There’s a phrase you’re going to hear more and more: we will be told to “live with covid”.
Politicians and officials, both locally and in the UK, are already now casually dropping it into briefings, almost to see if anyone notices and asks them what they actually mean?
It’s like it has just fallen out of a pocket - or is written on a t-shirt which is accidentally exposed in a wardrobe malfunction. Did anyone notice?
Are they just parroting the latest ‘must-have’ covid buzz-phrase - or do they actually have a very clear idea of what those simple, and common, words really mean?
Perhaps they are teasing the idea to see how people react, when it is not yet – at least as far as we know – official government policy.
Is it a literal reference to the fact that, it seems, fewer people are now needing hospital treatment? Is it more cryptic, and we are implicitly being told that actually, more people will need to "live with" the virus, as case numbers are about to spike again? Or should the phrase be uttered with a sigh of world-weary resignation, that after more than a year of restrictions previously unheard of in peace-time, the Government (and its coffers) really have nowhere left to go?
Like all the best political epithets, the words "living with covid" can mean any, all, or none of that; or they can mutate into a multitude of other variations. Funny that.
They are the lexicographical equivalent of a shape-shifter, guaranteeing that whatever political situation transpires, they will be ready to serve – as we’ve (always) said, people, you need to "live with" the virus!
As ever, it is worth watching the actions, rather than the words. The twin streams of increasing case numbers, and the corresponding restrictions, are now seemingly going in opposite directions.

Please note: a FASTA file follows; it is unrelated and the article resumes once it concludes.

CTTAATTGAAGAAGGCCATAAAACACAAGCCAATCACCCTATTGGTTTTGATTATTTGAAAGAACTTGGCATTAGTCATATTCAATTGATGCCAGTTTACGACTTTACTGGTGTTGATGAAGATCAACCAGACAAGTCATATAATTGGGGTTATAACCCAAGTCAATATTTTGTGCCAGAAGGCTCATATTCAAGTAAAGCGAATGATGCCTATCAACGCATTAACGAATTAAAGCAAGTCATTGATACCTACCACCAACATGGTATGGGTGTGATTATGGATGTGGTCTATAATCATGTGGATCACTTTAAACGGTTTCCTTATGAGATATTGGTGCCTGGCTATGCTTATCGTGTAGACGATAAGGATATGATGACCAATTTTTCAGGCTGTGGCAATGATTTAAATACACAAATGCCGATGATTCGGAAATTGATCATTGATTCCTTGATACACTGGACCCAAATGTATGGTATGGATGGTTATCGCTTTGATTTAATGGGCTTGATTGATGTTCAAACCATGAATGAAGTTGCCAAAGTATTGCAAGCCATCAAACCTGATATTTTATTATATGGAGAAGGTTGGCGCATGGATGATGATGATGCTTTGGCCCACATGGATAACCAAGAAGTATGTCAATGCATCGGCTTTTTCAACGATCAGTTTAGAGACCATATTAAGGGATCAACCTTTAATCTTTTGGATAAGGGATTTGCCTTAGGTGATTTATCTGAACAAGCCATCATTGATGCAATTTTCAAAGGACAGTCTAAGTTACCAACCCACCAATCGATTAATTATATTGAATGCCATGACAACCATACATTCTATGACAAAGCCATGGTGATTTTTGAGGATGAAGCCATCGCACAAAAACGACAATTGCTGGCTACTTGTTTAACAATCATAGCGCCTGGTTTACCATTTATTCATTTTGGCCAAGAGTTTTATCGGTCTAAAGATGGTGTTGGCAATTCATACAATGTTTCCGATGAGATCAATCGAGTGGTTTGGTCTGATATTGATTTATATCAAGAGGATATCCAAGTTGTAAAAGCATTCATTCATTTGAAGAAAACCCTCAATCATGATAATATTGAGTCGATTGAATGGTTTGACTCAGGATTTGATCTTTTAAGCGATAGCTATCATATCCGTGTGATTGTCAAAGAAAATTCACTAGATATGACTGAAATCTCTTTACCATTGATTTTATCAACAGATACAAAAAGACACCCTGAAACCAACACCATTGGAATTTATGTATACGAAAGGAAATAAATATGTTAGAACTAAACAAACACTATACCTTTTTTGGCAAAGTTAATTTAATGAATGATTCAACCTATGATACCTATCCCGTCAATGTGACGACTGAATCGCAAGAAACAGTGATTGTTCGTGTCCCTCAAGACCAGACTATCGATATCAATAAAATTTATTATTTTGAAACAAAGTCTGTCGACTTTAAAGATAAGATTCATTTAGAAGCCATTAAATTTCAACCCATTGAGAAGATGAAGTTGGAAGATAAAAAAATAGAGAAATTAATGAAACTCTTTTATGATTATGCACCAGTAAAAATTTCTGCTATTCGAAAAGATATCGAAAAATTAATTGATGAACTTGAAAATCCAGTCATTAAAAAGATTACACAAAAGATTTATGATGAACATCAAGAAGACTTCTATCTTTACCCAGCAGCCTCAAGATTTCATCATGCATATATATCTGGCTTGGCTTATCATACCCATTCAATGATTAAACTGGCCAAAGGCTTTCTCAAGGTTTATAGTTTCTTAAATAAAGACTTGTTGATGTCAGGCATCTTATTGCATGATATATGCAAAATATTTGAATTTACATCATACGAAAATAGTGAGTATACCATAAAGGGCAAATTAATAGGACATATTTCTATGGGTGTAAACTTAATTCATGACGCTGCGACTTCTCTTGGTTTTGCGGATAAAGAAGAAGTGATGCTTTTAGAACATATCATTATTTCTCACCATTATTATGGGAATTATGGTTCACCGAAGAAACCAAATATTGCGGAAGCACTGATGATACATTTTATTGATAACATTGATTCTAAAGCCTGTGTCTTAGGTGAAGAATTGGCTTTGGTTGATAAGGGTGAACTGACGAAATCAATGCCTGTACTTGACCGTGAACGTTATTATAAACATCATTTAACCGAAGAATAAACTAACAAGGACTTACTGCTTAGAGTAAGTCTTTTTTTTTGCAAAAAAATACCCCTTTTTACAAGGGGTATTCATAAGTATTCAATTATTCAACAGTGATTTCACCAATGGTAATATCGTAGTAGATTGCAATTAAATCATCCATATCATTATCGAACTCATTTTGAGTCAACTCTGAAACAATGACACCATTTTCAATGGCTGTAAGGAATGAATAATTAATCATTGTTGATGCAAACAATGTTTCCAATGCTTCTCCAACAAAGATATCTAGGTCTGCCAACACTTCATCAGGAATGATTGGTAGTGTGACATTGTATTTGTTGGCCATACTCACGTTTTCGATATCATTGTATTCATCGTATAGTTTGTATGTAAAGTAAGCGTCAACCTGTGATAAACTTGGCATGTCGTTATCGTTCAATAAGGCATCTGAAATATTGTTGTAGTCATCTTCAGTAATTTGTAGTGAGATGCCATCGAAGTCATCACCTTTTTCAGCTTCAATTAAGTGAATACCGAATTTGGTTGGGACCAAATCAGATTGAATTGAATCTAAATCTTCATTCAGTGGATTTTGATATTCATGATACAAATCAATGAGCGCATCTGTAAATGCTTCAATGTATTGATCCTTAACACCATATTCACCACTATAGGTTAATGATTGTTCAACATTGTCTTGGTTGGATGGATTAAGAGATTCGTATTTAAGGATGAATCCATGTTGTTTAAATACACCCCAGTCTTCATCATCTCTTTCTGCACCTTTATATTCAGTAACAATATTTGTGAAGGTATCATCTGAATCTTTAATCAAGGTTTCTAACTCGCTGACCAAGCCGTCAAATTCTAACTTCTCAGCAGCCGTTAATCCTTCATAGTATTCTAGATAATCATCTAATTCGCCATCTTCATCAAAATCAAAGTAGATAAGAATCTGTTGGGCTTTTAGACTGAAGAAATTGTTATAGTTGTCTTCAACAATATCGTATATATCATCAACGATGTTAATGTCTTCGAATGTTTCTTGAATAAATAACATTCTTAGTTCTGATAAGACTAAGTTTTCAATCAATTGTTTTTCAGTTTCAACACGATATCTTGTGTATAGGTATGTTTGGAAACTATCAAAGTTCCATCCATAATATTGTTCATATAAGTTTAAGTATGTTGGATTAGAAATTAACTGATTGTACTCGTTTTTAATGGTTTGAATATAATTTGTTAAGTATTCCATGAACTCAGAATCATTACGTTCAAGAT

For the last year, they have been aligned, as the first increases, so does the latter; and once the peak is passed, both slowly reduce.
At the moment, case numbers are increasing (although so far, the source of each has been identified), but restrictions are being released, as evidenced by last week’s announcement drastically cutting the isolation time for travellers from red areas, as long as they have had two jabs.
Is that idea of "living with" the virus driving that rationale?
For many islanders, the phrase may find its concrete form in "living with" quarantine, rather than the virus itself.
As of Tuesday morning this week, there were more than 700 direct contacts of covid cases in Jersey. Each one of those will be "living with" the virus – as will their families, schools friends and employers - and that number looks to be at the beginning of a steeply upward curve.
As we head into the summer, with fewer restrictions at the border, and around our lives within Jersey, it is the risk of being "contact-traced", which most will be living with. If you have an important event, appointment, or (whisper it quietly) a holiday planned, you really don’t want to be told that you need to isolate as a "direct contact".
It is not only the virus that is changing - it is also our perception of risk, and the responsibilities we have to each other.
That process relies on accurate, comprehensive and up-to-date information.
Which means it is time for the Government to explain the current strategy – when it talks, by-the-by, almost in passing, about living with the virus, what does that really mean for the people doing the living?